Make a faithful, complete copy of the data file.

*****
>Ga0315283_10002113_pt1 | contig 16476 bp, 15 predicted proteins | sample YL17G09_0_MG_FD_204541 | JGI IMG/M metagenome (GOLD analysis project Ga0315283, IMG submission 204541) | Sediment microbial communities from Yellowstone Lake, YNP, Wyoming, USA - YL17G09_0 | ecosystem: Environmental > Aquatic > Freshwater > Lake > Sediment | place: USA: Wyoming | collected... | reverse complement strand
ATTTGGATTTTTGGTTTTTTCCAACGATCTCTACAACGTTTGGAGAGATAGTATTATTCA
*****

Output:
>Ga0315283_10002113_pt1 | contig 16476 bp, 15 predicted proteins | sample YL17G09_0_MG_FD_204541 | JGI IMG/M metagenome (GOLD analysis project Ga0315283, IMG submission 204541) | Sediment microbial communities from Yellowstone Lake, YNP, Wyoming, USA - YL17G09_0 | ecosystem: Environmental > Aquatic > Freshwater > Lake > Sediment | place: USA: Wyoming | collected... | reverse complement strand
ATTTGGATTTTTGGTTTTTTCCAACGATCTCTACAACGTTTGGAGAGATAGTATTATTCA